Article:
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Thread: Einstein's Theory of Special Relativity

  1. #1
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    Post Einstein's Theory of Special Relativity

    It's all relative. How many times have you heard that? Well, when you're traveling close to the speed of light, everything really is relative; especially the passage of time. ...

    Read the full blog entry

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    If you travel to the nearest star (which is 4 llight years away) at the speed of light It would take 4 years. But is that 4 years ship time or 4 years for someone on the earth assuming you could know instantly when they had got there?

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    Quote Originally Posted by KimB View Post
    If you travel to the nearest star (which is 4 llight years away) at the speed of light It would take 4 years. But is that 4 years ship time or 4 years for someone on the earth assuming you could know instantly when they had got there?
    4 years for someone on earth. Travelling at c, the ship would experience no time for the trip (this assumes there is no acceleration or deceleration time, getting to and stopping from c.)

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    So, for the ship travelling 4 light years zero time speed is infinite... So doesn't that break the 'rule' that you can't travel faster than the speed of light?

    From the ship the earth is travelling (receding) at the speed of light... so no time passes there either (from the ship point of view). So when the ship gets to the star no time has passed on the earth???? (Now I'm confused.) Or is this another example of the lights on the train coming on at different times depending on your location.

    Kim

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    Quote Originally Posted by KimB View Post
    So, for the ship travelling 4 light years zero time speed is infinite... So doesn't that break the 'rule' that you can't travel faster than the speed of light?
    I didn't say infinite. Notice I also said you would have to ignore acceleration and deceleration time. Travelling at c, there will be no time elapsed for the ship, 4 years for earth.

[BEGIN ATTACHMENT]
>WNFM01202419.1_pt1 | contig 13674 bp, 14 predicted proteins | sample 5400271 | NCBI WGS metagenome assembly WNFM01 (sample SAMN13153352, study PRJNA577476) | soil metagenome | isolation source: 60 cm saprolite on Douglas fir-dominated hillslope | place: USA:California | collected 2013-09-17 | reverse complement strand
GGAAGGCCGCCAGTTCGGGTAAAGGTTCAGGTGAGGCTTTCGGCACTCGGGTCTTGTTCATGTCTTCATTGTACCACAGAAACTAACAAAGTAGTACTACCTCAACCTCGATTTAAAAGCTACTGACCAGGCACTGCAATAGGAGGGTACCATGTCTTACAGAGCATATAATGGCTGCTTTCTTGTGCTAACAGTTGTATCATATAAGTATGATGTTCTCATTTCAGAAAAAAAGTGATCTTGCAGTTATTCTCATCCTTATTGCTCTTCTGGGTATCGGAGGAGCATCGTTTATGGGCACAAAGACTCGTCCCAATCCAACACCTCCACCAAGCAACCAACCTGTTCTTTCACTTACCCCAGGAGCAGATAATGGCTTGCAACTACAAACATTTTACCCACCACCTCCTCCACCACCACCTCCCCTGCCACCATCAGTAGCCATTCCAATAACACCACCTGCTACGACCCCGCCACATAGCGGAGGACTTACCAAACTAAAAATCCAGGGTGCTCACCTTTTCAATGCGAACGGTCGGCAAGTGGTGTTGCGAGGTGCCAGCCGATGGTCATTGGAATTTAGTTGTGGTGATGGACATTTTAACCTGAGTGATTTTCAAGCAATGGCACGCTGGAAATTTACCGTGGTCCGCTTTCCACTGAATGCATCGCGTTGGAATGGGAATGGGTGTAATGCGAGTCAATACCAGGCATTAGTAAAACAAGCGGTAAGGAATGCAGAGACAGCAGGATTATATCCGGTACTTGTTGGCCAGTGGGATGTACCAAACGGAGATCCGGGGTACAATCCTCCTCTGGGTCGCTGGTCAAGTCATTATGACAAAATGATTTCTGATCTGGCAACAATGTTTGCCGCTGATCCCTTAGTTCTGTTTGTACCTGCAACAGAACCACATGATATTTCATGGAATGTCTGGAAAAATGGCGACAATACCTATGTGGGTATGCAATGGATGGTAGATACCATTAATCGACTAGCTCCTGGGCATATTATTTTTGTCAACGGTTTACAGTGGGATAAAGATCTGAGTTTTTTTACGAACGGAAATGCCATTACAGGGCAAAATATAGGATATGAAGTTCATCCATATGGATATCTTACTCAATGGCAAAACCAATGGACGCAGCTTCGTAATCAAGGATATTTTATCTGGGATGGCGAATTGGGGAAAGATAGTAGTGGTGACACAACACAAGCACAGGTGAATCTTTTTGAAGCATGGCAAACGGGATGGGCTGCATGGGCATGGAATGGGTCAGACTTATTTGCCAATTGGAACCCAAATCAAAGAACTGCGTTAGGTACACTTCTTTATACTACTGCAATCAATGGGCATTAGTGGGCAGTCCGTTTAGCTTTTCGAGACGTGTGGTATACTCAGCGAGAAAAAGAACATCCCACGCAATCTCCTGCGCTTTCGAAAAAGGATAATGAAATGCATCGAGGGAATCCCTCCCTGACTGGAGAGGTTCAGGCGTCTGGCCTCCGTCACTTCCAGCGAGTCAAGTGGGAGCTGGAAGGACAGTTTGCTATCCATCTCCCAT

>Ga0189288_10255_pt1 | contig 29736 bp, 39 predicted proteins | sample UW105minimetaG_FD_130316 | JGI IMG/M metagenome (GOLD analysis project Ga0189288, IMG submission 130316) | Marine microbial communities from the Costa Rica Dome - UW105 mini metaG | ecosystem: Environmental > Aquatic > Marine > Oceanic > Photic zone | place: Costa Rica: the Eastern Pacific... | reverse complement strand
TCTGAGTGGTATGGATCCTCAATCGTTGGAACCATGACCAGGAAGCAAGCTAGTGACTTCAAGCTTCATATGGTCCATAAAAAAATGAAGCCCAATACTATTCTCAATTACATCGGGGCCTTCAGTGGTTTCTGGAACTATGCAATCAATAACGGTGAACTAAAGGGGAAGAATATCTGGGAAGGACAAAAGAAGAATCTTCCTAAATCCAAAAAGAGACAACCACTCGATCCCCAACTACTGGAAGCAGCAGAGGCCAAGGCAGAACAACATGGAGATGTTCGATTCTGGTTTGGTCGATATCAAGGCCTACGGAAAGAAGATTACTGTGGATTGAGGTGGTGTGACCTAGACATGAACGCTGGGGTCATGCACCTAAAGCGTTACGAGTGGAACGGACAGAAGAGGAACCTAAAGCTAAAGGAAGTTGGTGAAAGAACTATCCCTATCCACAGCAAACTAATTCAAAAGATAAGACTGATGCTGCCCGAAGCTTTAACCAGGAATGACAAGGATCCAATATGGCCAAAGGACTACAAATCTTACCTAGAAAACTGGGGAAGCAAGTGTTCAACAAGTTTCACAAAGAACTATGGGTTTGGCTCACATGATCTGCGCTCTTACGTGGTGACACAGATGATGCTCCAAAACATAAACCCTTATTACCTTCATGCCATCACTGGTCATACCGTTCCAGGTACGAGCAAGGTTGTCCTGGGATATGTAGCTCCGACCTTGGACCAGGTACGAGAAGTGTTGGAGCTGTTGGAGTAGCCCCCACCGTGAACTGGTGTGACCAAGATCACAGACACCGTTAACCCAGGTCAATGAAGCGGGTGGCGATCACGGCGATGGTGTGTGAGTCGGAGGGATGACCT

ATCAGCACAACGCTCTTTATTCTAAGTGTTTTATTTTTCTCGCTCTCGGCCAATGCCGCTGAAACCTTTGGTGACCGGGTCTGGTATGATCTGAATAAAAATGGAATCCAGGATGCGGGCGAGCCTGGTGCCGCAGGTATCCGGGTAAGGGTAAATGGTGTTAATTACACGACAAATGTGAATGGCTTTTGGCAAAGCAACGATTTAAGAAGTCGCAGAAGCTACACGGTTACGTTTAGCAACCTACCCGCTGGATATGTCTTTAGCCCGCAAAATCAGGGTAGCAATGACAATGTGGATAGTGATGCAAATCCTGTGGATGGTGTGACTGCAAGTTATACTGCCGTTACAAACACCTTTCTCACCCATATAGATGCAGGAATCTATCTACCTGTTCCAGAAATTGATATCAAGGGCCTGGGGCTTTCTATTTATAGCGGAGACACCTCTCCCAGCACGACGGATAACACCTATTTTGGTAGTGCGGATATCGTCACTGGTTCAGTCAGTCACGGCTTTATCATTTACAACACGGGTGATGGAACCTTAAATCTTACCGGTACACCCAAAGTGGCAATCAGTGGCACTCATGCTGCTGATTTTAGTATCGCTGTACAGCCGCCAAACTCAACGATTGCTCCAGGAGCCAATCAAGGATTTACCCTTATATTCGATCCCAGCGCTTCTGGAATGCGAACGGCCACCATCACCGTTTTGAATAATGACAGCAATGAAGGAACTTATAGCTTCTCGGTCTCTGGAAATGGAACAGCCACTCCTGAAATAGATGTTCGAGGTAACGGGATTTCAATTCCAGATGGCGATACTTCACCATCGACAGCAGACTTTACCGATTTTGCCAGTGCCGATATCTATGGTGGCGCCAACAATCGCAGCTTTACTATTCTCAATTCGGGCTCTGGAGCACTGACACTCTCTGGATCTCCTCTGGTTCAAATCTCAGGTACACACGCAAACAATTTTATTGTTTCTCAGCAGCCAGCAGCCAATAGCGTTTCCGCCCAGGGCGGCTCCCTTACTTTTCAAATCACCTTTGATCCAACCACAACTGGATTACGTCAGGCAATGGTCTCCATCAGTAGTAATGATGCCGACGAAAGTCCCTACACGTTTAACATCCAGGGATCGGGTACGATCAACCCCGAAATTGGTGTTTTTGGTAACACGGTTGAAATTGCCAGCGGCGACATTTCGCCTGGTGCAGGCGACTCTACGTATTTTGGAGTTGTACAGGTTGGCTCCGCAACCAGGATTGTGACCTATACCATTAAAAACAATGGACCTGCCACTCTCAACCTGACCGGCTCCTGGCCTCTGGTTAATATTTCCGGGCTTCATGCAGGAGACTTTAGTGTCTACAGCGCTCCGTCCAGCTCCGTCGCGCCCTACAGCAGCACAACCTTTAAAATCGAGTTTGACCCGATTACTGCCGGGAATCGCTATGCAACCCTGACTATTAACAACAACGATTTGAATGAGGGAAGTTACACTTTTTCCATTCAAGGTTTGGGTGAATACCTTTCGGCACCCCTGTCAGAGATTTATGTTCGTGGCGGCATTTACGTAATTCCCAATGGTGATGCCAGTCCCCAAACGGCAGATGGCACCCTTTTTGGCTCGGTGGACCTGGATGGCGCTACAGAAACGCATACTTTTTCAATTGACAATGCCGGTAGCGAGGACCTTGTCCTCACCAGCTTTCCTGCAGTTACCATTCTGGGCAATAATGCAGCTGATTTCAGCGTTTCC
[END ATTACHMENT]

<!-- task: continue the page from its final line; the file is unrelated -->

Quote Originally Posted by KimB View Post
    From the ship the earth is travelling (receding) at the speed of light... so no time passes there either (from the ship point of view). So when the ship gets to the star no time has passed on the earth????
    From the ship's point of view, that is correct. No time has passed. From the earth's point of view, 4 years have passed.

    Quote Originally Posted by KimB View Post
    (Now I'm confused.)
    Don't feel bad, it can be quite confusing. Relativity has quite a few subtle aspects that are very counter intuitive. As a result, there is a lot of confusion concerning some of those aspects. This is one of them.

    Quote Originally Posted by KimB View Post
    Or is this another example of the lights on the train coming on at different times depending on your location.Kim
    Well, it's not quite the same thing, but both of them are a consequence of relativity.

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    At one point you were being drowned out by some background music. Anychance you can hold off on the music until you have finished?

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    Quote Originally Posted by Sticks View Post
    At one point you were being drowned out by some background music. Anychance you can hold off on the music until you have finished?
    Huh?

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    Quote Originally Posted by Tensor View Post
    Huh?
    The podcast from 23:24 to 24:16

    It sounded like someone thought they had finished when they put the backing track on. It added nothing to the programme

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    I'm still a bit confused.

    I'll try to clarify my first question. Ignoring acceleration the ship is travelling at C. Time has slowed to a stop. Speed is measured in distance travelled in a given time (e.g. m/s). But travelling at C time stops, therefore the distance travelled (d) in a unit of time is infinite, d/0 (from the ship point of view). Star trek here I come. But I thought Einstein's theory excludes infinite speed?

    Maybe considering the return journey will help me understand what's going on.